Amphibious workhorse of the Fleet
Welcome to this latest edition of Workbench and all the news, updates and exclusive announcements from the fascinating world of Airfix modelling. As we fast approach the final weeks of the 2018 Airshow season and this RAF Centenary year, many modellers will have already started planning their Autumn/Winter build schedules. As we can now also just about start looking forward to this year’s IPMS Scale ModelWorld show, we definitely have at least two modelling reasons why the slow onset of longer nights is not something we should be allowing ourselves to get too depressed about. Checking in with one or two modelling society’s social media sites recently, it seems as if the pressure is already building to have projects finished in time for Telford, with the theme of ‘the RAF at 100’ surely destined to be well represented at this year’s show – the entire Airfix team is very much looking forward to seeing what you have all got planned for Scale ModelWorld 2018 and looking at your always inspiring displays.
For this eightieth edition of Workbench, we will be bringing you a welcome update from our 1/48th scale Hawker Hunter new tooling project, along with updates, scheme details and exclusive box artwork reveals from two other kit releases. In subsequent editions, we have plenty of updates and exclusives to bring you before we can start to tease you with our own exciting plans for Scale Modelworld 2018 – we can definitely promise you some exciting feature packed editions ahead.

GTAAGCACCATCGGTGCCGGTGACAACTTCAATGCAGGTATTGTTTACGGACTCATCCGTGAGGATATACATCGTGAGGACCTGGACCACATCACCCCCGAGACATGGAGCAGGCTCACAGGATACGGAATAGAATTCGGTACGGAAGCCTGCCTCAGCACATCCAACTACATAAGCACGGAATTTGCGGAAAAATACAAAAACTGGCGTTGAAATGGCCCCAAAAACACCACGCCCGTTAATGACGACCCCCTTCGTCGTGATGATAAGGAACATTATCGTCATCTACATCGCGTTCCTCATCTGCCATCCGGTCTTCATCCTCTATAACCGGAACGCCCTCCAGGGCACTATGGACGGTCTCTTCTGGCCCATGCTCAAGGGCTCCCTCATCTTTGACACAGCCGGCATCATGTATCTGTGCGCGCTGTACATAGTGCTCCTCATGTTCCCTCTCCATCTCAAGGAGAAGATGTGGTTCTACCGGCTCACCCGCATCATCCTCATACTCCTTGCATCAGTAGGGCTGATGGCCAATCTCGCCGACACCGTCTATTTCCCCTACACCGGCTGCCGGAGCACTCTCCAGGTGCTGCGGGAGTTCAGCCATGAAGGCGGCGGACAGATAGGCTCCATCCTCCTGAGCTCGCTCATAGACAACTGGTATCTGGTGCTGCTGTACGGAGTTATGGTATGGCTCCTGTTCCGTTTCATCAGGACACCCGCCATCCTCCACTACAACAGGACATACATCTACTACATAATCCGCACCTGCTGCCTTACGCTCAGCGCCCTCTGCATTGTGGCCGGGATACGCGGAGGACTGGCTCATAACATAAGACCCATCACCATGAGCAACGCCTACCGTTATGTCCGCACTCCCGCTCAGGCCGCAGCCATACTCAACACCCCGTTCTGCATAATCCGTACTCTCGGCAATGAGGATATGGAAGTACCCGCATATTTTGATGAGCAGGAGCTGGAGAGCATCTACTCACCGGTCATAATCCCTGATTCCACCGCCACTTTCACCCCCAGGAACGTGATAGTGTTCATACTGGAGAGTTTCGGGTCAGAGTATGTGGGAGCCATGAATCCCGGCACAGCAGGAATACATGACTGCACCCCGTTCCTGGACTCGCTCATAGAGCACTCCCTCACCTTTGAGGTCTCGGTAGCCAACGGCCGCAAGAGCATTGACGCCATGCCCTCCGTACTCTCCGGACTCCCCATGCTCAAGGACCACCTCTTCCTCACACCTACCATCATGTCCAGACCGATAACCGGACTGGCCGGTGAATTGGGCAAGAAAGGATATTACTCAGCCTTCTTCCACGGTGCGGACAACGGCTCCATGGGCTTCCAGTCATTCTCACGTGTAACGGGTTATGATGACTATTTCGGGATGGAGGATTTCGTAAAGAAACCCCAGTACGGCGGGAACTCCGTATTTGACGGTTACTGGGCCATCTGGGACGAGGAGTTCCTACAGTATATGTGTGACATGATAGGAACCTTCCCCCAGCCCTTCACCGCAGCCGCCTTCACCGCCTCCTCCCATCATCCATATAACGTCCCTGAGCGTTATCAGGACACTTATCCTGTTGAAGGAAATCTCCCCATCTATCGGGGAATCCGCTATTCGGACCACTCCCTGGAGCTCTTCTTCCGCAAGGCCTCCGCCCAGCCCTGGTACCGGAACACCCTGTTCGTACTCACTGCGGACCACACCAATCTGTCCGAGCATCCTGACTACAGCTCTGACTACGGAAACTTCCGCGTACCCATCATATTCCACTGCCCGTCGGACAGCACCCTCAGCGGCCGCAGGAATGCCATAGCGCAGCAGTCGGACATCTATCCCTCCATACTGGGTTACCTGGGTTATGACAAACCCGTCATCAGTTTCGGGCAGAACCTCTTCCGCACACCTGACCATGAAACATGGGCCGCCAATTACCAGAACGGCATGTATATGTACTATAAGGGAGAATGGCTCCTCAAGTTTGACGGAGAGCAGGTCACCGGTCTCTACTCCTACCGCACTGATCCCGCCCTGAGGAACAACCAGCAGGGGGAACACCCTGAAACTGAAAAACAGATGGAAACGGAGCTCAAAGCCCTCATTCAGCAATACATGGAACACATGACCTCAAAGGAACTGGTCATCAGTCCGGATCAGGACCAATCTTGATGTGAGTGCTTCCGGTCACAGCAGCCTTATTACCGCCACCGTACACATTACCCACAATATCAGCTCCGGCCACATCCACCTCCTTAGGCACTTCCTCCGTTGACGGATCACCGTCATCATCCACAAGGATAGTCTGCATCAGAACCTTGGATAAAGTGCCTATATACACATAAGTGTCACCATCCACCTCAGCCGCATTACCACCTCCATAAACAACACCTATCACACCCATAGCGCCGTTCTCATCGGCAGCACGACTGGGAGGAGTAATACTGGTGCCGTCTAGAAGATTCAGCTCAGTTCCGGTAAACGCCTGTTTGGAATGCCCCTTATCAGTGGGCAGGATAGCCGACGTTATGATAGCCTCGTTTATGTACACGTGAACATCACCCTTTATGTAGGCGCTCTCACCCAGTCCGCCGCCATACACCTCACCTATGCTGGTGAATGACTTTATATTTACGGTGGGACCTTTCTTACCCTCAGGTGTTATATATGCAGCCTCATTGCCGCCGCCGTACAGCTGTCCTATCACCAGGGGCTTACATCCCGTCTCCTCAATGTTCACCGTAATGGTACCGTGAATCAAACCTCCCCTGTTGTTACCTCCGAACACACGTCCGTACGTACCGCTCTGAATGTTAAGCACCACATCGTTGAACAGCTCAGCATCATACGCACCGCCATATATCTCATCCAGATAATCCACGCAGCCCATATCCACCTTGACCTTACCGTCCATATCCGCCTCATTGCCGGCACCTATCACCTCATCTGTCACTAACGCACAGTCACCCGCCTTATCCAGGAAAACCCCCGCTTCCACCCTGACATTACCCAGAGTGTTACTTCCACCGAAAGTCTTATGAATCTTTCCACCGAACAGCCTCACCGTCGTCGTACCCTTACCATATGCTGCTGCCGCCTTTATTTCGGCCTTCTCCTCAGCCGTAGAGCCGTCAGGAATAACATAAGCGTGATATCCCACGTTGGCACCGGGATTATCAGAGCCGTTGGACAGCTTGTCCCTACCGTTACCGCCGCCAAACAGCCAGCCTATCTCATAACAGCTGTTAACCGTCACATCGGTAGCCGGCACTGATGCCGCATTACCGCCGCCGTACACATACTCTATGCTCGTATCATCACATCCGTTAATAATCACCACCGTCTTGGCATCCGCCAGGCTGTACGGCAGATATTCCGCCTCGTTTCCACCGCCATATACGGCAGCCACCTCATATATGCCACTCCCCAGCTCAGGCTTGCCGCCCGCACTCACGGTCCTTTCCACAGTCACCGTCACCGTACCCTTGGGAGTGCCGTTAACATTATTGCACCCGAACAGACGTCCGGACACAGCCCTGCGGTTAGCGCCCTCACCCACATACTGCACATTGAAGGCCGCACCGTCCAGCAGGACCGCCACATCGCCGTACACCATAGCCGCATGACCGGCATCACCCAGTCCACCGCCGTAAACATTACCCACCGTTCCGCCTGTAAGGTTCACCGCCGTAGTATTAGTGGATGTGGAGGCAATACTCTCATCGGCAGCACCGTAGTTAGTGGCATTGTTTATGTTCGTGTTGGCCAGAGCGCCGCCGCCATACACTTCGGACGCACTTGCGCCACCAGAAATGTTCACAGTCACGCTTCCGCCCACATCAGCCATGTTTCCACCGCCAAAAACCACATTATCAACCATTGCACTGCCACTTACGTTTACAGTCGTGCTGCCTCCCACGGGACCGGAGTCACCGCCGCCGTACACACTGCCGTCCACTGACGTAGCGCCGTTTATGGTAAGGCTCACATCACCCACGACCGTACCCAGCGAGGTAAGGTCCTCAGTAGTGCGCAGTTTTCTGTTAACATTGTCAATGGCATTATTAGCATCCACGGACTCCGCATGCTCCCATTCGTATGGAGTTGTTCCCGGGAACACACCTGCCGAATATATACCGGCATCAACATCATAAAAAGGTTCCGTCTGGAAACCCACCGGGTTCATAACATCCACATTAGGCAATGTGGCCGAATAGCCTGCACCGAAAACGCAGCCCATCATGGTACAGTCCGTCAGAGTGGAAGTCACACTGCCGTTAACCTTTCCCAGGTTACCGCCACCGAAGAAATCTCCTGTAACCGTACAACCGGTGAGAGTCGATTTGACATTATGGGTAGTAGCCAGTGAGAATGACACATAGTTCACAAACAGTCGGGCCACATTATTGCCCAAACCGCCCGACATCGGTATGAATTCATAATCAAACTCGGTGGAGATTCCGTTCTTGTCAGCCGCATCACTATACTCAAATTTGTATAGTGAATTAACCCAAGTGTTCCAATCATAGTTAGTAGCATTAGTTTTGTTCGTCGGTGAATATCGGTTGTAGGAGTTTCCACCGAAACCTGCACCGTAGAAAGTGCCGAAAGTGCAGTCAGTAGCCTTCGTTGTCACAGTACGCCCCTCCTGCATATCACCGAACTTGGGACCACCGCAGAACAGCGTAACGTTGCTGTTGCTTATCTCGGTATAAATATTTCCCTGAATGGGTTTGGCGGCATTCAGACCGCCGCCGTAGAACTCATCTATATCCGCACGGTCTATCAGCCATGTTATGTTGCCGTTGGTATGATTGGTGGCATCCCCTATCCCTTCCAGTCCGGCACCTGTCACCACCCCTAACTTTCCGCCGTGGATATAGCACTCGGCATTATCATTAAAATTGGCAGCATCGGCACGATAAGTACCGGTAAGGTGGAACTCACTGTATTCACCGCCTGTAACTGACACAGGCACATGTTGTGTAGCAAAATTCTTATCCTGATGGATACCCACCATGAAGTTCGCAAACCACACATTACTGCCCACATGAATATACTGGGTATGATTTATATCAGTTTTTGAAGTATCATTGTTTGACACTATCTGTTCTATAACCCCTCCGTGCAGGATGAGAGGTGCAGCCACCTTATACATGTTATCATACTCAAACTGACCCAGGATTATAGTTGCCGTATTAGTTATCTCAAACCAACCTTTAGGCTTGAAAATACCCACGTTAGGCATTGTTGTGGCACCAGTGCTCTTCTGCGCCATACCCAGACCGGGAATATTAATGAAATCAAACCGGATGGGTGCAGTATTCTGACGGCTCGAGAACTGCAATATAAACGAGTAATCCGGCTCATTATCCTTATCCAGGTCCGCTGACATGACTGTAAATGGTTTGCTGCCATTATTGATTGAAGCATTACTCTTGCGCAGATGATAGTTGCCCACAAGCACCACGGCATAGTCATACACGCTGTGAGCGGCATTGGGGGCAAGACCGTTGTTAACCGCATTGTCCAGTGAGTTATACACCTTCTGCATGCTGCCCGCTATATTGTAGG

Yellow nosed Devils
The captivating box artwork accompanying the release of the latest 1/72nd scale Bf 109E shows ‘Yellow 13’ in combat with a pair of RAF No.501 Squadron Hurricanes
We begin this latest Airfix review by looking at a recently released new kit which is undoubtedly destined to be one of the most popular models in the current range and presents a 1/72nd scale example of one of the world’s most famous combat aircraft. The Messerschmitt Bf 109E ‘Emil’ was the main variant of this superb fighter which equipped the Luftwaffe during operations in Western Europe and throughout the Battle of Britain, earning a fearsome reputation for ruthless effectiveness in Germany’s search for superiority of the skies. Small and extremely agile, the Bf 109 was surprisingly heavily armed for such a diminutive aircraft and with its short, squared off wings, proved to be the ideal dogfighter and more than a match for most fighters in service at the start of WWII. Unfortunately, aircraft design is always something of a trade-off and no aircraft could ever be described as perfect. In the case of the Messerschmitt, this was definitely its long, narrow undercarriage, which made ground handling and especially take off and landing extremely hazardous. It has been claimed that at least 10% of all Bf 109 losses were attributed to take off and landing accidents, including around 1500 incidents between 1939 and 1941. This proved to be such a significant problem that even relatively experienced pilots could suffer the odd landing mishap, especially when returning from exhausting combat with the Royal Air Force and perhaps if landing at an unfamiliar airfield. Although measures were taken to minimise the number of accidents suffered by Bf 109 pilots throughout the war, this issue would always be regarded as something of an Achilles Heel of the design, even though the Messerschmitt would enjoy an enviable combat reputation.